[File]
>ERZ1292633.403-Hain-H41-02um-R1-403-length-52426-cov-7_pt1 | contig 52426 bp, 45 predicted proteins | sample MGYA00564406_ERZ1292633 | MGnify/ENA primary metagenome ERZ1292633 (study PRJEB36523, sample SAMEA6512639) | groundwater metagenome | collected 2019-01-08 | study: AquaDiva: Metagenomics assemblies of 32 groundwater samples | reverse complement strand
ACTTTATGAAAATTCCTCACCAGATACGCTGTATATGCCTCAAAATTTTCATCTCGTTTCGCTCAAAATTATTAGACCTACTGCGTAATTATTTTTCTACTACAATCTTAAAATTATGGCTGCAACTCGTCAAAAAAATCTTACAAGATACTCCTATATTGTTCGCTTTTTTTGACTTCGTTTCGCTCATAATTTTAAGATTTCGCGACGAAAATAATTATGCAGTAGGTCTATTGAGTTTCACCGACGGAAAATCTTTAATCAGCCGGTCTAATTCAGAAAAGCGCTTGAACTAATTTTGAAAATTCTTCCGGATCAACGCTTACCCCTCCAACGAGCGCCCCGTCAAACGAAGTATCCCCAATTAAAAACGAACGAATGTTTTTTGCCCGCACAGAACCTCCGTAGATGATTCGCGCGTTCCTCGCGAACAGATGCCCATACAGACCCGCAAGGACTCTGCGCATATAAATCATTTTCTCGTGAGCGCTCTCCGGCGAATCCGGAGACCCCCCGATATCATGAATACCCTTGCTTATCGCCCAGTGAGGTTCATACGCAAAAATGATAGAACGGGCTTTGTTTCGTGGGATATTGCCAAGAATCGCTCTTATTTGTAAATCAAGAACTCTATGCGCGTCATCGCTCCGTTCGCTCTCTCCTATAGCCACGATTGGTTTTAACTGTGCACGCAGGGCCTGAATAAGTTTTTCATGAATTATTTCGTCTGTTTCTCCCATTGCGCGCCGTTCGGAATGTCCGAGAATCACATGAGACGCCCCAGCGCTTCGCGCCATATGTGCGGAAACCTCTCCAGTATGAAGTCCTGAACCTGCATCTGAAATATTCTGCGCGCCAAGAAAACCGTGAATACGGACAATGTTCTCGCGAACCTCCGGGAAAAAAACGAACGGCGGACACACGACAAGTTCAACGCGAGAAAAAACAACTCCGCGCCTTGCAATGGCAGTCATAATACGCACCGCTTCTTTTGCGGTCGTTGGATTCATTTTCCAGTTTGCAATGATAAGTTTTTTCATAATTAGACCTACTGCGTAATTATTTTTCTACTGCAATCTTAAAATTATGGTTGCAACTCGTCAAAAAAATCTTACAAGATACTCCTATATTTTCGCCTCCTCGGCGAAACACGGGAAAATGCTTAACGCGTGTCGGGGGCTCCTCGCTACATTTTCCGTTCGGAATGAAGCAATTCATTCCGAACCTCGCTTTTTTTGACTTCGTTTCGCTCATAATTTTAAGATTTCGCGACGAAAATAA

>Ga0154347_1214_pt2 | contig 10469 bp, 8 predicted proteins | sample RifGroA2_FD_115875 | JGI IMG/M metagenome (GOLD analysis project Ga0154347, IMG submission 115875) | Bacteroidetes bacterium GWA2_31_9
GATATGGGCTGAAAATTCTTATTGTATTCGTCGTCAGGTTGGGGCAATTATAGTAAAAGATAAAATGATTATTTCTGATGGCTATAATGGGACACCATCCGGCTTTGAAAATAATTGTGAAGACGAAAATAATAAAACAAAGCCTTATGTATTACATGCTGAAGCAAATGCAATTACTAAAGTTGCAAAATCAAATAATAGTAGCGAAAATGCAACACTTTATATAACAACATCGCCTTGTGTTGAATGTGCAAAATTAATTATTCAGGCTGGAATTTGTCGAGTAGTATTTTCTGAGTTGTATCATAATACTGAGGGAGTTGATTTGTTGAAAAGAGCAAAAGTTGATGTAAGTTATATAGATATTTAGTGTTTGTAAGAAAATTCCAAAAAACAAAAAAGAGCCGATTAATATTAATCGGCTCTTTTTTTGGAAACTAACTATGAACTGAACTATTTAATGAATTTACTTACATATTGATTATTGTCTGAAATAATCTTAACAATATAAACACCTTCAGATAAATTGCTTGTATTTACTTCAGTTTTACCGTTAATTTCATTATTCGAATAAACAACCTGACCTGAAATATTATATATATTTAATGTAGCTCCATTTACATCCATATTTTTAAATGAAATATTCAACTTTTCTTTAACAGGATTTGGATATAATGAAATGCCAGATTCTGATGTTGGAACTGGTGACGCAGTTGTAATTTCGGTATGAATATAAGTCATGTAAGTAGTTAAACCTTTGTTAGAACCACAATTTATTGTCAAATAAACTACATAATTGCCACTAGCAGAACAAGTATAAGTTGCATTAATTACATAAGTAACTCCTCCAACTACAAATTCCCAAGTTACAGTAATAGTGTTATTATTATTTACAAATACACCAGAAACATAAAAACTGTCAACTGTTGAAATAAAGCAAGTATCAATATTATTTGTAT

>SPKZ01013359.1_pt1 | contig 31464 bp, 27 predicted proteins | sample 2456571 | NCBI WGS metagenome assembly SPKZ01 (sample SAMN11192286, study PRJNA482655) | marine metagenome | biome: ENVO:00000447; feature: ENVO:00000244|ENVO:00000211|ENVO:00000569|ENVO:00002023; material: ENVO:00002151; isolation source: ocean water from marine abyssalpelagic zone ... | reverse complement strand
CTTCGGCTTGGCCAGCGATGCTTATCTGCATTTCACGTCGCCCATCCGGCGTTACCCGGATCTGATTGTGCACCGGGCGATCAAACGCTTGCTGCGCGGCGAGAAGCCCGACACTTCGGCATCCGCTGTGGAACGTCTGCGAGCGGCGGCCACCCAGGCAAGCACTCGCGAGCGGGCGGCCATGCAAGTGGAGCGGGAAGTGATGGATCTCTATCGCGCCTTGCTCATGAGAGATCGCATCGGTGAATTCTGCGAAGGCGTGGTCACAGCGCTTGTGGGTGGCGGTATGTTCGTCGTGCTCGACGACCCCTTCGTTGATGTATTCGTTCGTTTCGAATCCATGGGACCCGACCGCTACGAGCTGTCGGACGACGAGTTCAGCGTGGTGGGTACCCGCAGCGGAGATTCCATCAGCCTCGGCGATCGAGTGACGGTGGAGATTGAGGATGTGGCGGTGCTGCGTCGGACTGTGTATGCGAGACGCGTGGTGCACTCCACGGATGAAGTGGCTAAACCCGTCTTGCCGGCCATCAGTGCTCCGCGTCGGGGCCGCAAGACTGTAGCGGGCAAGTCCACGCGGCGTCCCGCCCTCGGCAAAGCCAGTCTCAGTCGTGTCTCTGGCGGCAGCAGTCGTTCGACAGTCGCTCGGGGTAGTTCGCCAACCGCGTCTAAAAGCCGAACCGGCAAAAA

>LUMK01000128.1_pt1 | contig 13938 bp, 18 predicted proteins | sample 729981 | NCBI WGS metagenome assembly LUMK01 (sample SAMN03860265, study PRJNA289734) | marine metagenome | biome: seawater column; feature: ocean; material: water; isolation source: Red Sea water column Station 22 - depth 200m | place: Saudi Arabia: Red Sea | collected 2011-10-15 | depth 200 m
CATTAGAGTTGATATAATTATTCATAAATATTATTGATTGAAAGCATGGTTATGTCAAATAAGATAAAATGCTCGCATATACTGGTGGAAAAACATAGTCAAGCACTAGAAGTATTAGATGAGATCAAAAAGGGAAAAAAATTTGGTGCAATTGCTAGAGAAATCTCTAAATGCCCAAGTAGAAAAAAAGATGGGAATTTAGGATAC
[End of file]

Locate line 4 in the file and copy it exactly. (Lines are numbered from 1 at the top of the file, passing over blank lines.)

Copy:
GATATGGGCTGAAAATTCTTATTGTATTCGTCGTCAGGTTGGGGCAATTATAGTAAAAGATAAAATGATTATTTCTGATGGCTATAATGGGACACCATCCGGCTTTGAAAATAATTGTGAAGACGAAAATAATAAAACAAAGCCTTATGTATTACATGCTGAAGCAAATGCAATTACTAAAGTTGCAAAATCAAATAATAGTAGCGAAAATGCAACACTTTATATAACAACATCGCCTTGTGTTGAATGTGCAAAATTAATTATTCAGGCTGGAATTTGTCGAGTAGTATTTTCTGAGTTGTATCATAATACTGAGGGAGTTGATTTGTTGAAAAGAGCAAAAGTTGATGTAAGTTATATAGATATTTAGTGTTTGTAAGAAAATTCCAAAAAACAAAAAAGAGCCGATTAATATTAATCGGCTCTTTTTTTGGAAACTAACTATGAACTGAACTATTTAATGAATTTACTTACATATTGATTATTGTCTGAAATAATCTTAACAATATAAACACCTTCAGATAAATTGCTTGTATTTACTTCAGTTTTACCGTTAATTTCATTATTCGAATAAACAACCTGACCTGAAATATTATATATATTTAATGTAGCTCCATTTACATCCATATTTTTAAATGAAATATTCAACTTTTCTTTAACAGGATTTGGATATAATGAAATGCCAGATTCTGATGTTGGAACTGGTGACGCAGTTGTAATTTCGGTATGAATATAAGTCATGTAAGTAGTTAAACCTTTGTTAGAACCACAATTTATTGTCAAATAAACTACATAATTGCCACTAGCAGAACAAGTATAAGTTGCATTAATTACATAAGTAACTCCTCCAACTACAAATTCCCAAGTTACAGTAATAGTGTTATTATTATTTACAAATACACCAGAAACATAAAAACTGTCAACTGTTGAAATAAAGCAAGTATCAATATTATTTGTAT